From to , the government made enormous progress in drawing back the veil of secrecy imposed by the national security classification system. An Executive Order signed by President Clinton in cut back on the ability of bureaucrats to classify information and, most importantly, encouraged the release of historical records by setting a deadline by which officials must either make the information public or show that continued secrecy is justified. In March , the Bush Administration demonstrated that it intended to take a different approach by amending the Order. The Bush Administration's new directive for classification is Executive Order 13, , and it immediately displaces the Order, Executive Order 12,
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From to , the government made enormous progress in drawing back the veil of secrecy imposed by the national security classification system. An Executive Order signed by President Clinton in cut back on the ability of bureaucrats to classify information and, most importantly, encouraged the release of historical records by setting a deadline by which officials must either make the information public or show that continued secrecy is justified.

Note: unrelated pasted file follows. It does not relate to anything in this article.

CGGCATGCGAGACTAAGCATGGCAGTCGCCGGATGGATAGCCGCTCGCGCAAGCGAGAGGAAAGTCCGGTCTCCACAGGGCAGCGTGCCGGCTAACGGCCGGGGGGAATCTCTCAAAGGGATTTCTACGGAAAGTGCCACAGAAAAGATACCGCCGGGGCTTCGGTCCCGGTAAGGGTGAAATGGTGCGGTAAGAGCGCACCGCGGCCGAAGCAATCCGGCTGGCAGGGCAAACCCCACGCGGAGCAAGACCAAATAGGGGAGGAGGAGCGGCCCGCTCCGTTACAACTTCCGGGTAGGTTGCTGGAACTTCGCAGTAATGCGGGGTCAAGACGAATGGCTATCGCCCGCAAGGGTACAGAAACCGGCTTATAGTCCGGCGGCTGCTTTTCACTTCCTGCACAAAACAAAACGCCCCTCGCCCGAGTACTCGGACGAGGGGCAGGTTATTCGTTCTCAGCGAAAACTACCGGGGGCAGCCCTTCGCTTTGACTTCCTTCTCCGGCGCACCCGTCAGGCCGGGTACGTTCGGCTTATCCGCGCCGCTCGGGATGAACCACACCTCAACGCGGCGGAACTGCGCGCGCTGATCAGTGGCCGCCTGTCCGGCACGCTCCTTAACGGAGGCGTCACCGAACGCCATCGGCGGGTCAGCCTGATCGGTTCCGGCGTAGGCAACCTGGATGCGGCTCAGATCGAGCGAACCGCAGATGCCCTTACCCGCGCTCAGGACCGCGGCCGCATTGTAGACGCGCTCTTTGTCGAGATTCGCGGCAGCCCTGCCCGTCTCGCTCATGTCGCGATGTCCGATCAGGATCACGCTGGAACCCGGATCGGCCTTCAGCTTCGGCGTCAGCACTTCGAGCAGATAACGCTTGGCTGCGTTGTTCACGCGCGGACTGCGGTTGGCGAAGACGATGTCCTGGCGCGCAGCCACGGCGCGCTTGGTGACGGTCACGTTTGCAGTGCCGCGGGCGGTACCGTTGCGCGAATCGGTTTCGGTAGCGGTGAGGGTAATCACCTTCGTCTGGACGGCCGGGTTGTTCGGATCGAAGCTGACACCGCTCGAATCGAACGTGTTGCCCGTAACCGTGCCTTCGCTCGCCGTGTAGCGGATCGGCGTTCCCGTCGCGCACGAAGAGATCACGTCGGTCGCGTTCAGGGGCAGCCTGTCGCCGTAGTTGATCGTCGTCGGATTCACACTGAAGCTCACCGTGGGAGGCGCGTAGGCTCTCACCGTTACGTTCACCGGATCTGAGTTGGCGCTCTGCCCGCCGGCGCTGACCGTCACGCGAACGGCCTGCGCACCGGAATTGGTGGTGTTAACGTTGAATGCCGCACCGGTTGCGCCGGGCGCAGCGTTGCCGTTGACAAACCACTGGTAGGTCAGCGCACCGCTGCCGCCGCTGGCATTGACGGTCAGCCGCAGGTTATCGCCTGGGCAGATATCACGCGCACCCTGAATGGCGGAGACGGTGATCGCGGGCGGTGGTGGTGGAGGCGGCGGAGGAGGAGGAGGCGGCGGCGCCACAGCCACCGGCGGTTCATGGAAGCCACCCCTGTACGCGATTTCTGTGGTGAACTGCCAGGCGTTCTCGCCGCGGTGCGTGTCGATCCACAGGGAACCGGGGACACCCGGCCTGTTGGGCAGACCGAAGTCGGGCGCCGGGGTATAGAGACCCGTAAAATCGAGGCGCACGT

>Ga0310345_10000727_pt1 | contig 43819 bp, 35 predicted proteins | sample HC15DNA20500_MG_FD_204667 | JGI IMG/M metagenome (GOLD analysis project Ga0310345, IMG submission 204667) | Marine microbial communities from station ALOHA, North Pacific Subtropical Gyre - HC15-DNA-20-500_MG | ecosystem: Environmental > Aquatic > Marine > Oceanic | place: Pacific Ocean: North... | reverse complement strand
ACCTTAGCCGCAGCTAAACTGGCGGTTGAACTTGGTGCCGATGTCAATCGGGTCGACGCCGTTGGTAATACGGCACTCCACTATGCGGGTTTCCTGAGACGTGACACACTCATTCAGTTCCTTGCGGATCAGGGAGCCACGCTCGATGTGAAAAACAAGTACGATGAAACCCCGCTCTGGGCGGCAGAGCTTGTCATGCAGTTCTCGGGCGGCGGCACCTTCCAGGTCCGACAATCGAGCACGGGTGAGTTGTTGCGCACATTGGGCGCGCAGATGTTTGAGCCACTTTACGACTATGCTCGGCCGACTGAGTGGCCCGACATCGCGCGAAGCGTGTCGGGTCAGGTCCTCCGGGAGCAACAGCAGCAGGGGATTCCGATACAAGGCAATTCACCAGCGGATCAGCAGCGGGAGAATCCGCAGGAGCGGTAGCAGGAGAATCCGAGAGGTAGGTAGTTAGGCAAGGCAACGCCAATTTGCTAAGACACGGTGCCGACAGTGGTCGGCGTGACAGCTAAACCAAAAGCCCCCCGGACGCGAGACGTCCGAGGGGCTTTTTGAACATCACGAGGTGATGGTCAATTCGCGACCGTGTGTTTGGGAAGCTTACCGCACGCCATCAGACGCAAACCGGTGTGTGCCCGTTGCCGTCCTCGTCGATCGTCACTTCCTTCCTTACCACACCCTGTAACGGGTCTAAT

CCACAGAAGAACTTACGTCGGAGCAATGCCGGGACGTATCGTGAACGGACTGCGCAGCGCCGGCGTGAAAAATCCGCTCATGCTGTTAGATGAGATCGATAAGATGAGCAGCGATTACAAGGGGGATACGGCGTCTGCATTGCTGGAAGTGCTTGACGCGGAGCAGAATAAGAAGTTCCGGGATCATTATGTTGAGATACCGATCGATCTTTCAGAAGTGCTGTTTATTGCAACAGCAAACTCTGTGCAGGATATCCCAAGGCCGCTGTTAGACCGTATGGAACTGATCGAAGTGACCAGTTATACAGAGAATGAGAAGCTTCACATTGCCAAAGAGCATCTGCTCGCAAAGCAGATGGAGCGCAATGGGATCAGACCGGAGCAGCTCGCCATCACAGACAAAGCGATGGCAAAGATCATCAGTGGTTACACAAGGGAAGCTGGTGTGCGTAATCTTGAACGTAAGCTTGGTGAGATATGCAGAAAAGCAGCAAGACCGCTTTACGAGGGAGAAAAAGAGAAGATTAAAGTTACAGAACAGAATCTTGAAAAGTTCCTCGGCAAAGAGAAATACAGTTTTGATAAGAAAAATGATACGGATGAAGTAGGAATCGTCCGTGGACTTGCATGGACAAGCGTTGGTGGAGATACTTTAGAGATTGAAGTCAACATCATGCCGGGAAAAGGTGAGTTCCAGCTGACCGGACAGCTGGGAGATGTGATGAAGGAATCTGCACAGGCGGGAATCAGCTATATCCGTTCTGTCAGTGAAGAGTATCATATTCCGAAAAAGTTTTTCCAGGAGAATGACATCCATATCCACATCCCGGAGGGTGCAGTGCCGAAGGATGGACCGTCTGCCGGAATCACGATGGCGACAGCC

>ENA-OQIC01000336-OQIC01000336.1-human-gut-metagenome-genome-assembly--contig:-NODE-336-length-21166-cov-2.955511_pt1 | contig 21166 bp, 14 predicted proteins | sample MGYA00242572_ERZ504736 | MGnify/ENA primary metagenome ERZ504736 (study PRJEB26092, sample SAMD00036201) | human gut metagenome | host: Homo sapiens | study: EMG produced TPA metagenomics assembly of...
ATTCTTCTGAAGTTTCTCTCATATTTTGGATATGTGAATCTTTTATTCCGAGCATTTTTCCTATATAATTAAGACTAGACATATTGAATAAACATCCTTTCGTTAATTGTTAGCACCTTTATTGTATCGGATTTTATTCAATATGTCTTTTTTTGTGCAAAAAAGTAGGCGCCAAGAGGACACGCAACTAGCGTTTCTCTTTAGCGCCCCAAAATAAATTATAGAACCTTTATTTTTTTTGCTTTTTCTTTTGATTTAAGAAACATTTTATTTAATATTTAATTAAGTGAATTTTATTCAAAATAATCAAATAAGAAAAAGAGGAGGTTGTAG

In March , the Bush Administration demonstrated that it intended to take a different approach by amending the Order. The Bush Administration's new directive for classification is Executive Order 13, , and it immediately displaces the Order, Executive Order 12, The most significant differences between the Bush Administration Order and the Order are summarized below.
In the course of diplomatic, military, and trade activities, the United States may receive information from other countries and international organizations that those entities want to keep secret for their own reasons.
A presumption that the unauthorized disclosure of information from a foreign government harms the national security appeared in a Reagan Administration Executive Order on classification. Executive Order , Section 1. This provision of Executive Order 12, was a significant factor in a decision by the federal Court of Appeals for the Ninth Circuit that rejected the government's claim that a communication from the United Kingdom could be withheld from a FOIA requester because it had been classified by the Department of State.
Weatherhead v. United States, F. October , vacated as moot, U. Although Executive Order 13, creates a presumption that favors classification of foreign government information, it does not provide that foreign government information is automatically classified. The government must still follow the procedural requirements of the Executive Order, and foreign government information is subject to the prohibitions and limitations on classification.